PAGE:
NOTES FROM MOROCCO:
We came down from the mountains fast. Hassan drove the taxi with focus and deliberation, both hands heavy on the wheel. He didn’t slow for school children or blind, cliff-side corners. He played chicken with donkey carts and heavily loaded trucks, and won. The High Atlas were austere and very beautiful. I wanted to linger over the flash-flood gorges cutting deep and rust-red into yellow hillsides, the steep, diagonal bands of uplifted sedimentary rock, the almond orchards blooming fresh pink against rocky fields, and the brilliant green of the terraces, but each time I thought to ask Hassan to slow I hesitated, nervous to disturb his concentration, and the scene was gone.
The villages we flew past were the same and different. This high, all were built in the traditional boxy style: tall earth and stone walls, white-washed windows, flat roofs with dry plant fringes to wick away the rain. And each was entirely of its place, the houses built from the rock and dirt excavated to make their foundations. Villages built on red earth had rammed, red earth walls and flat, red earth roofs, villages on grey-green hillsides were laid with tight-fitted, grey-green slate, yellow hillsides made yellow houses, grey made grey, orange made orange. Once, we passed a village straddling geographic time, and it was striped, pink houses on bottom, yellow on top, just like the sedimentary layers below.
We drove by riverside villages with fields terraced, precariously, directly into the floodplain, and ridgeline villages with fields walled into the steep hills below.
We drove along the top of a fairy-tale gorge that plunged down to our right, deep and deeper to an unseen river. The village sat high on the valley wall, a honeycomb of tan houses against tan rock and a few, tough junipers. Below the village, the grain terraces fell down down down, all the way to the gorge bottom, glowing heart-stopping green, like tiny, emerald scales.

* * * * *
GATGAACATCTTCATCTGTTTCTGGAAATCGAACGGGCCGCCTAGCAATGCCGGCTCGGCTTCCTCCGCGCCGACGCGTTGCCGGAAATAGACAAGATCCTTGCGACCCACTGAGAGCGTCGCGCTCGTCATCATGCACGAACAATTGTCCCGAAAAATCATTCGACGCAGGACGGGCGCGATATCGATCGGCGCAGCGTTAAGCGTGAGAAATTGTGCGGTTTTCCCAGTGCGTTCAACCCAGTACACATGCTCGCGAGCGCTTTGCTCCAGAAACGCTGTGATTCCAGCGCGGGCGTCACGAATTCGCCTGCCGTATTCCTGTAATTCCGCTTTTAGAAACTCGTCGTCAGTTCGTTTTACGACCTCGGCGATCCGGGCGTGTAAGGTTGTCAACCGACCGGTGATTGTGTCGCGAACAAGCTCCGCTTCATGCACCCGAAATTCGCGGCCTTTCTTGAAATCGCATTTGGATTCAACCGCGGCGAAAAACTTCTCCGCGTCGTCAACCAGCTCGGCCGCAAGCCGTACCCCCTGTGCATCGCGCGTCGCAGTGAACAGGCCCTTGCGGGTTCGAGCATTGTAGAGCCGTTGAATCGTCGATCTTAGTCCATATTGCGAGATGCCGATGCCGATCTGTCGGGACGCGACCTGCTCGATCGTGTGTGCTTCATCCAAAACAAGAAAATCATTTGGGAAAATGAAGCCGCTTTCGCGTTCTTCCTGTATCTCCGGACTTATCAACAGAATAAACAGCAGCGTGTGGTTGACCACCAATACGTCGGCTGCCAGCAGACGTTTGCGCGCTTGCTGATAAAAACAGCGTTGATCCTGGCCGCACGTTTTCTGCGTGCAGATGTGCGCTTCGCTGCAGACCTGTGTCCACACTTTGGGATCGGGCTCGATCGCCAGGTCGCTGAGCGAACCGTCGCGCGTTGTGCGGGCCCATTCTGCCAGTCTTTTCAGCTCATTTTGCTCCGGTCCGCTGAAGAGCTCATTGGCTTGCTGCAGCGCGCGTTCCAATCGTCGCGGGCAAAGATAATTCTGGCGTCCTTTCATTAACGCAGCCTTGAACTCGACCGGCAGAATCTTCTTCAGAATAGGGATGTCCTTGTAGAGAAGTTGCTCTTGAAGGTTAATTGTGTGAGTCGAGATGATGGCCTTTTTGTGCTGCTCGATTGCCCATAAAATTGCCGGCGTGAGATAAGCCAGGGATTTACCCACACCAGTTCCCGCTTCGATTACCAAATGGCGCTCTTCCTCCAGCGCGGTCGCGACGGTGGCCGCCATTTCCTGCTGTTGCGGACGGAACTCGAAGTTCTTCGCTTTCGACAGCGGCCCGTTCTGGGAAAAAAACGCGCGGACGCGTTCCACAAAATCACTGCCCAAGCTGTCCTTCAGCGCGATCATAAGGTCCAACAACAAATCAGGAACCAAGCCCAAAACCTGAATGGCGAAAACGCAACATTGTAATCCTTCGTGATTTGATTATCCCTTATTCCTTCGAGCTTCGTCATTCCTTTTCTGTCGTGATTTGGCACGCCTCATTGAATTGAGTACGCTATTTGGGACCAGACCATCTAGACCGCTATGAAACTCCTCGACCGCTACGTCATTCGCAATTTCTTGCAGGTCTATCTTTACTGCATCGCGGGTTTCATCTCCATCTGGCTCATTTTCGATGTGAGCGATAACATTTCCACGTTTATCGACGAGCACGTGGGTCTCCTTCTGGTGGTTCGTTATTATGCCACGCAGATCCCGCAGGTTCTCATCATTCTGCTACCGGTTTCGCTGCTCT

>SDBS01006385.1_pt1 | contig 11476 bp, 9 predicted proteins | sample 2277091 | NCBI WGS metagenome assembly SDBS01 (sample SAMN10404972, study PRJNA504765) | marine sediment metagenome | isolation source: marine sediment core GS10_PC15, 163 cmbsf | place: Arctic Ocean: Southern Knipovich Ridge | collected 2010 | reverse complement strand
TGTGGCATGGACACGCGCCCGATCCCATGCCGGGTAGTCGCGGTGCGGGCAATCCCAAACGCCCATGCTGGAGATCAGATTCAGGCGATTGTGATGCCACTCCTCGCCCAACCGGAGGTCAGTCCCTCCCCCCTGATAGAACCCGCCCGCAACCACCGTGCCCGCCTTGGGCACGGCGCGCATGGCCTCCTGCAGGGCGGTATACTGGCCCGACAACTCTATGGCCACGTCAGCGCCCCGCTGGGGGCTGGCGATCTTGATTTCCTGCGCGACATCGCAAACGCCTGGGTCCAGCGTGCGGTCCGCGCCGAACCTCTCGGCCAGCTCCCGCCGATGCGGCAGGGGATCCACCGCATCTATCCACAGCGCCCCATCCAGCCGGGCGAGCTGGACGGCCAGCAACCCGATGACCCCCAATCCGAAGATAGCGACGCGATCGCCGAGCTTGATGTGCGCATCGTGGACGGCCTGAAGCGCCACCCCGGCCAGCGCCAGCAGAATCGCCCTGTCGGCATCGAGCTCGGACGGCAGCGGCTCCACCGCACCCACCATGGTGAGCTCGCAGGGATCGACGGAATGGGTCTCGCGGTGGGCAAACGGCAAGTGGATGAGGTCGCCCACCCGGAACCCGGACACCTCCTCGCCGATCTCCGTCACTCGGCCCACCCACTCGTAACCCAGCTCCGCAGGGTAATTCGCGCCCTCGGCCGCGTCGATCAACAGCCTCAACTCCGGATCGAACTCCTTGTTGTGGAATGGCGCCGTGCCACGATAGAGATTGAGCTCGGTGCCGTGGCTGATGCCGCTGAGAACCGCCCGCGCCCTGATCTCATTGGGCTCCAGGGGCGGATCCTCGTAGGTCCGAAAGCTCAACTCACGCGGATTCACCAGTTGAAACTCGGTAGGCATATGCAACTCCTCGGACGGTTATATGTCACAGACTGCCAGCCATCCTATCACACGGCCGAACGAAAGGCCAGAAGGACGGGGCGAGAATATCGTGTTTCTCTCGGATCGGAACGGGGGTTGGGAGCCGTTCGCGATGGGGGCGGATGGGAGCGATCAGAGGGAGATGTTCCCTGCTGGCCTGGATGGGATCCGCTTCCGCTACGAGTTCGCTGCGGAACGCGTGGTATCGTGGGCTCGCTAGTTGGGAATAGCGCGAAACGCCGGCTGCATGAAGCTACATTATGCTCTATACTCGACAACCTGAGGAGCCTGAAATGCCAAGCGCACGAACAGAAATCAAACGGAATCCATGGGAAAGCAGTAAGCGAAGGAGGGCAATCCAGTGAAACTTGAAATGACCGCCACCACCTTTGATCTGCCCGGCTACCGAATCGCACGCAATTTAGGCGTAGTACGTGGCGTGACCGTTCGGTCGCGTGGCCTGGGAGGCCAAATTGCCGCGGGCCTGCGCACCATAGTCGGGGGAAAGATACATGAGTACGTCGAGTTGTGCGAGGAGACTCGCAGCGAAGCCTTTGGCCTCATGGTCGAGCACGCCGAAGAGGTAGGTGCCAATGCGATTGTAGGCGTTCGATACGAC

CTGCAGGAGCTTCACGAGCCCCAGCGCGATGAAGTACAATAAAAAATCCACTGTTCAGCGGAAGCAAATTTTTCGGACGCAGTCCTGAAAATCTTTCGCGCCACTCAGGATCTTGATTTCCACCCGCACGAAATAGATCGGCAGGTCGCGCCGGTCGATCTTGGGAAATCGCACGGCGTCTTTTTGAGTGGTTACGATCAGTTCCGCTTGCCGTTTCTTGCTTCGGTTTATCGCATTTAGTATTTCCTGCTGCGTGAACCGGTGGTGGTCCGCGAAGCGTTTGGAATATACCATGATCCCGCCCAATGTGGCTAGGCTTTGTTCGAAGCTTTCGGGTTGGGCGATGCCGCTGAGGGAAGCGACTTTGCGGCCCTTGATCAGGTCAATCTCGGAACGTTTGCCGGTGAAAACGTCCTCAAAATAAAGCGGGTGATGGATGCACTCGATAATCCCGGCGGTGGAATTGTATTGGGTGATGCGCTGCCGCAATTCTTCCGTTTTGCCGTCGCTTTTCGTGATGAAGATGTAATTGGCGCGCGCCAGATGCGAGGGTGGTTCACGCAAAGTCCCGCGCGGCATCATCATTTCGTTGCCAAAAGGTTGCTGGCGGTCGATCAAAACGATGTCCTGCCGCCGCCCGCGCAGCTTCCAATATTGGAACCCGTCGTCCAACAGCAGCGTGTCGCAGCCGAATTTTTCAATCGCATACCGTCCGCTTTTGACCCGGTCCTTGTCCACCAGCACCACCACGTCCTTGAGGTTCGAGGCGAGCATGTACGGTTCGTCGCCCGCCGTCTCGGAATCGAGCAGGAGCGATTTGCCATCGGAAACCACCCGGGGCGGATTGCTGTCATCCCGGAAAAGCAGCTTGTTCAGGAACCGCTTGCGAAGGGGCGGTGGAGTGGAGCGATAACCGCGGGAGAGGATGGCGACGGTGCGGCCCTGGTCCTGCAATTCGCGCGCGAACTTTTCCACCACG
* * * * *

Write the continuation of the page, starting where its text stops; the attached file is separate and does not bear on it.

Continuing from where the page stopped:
We drove below a rust-red village on a rust-red hill, growing up out of a forest of huge prickly pear, below the deep, blue sky. The combination reminded me, strongly and disorientingly, of the American Southwest.
We drove through villages with empty streets, streets filled with children just out of school, streets blocked by flocks of sheep and goats, unperturbed by the impatient taxi inching too-close behind. We drove through villages with men lounging in doorways, men slumped together on steps, gossiping, men leaning together against sunny walls, the pointed hoods of their djellabas raised against the wind. We drove through games of street football, the boys scattering before Hassan’s horn. We drove past women and girls hauling water, carrying brush, tugging along reluctant children and donkeys, and crouched by cold creeks washing laundry and beating rugs.
We drove till the hills gentled, the fields grew wider and more casually terraced, cinder-block and concrete replaced rammed-earth and stone, and we could see the central plain stretching out into city smog below. We drove out of the mountains, and their harsh and wild beauty. I wasn’t ready. I wanted to turn back. But already the road was straightening and widening, and Hassan was picking up speed.
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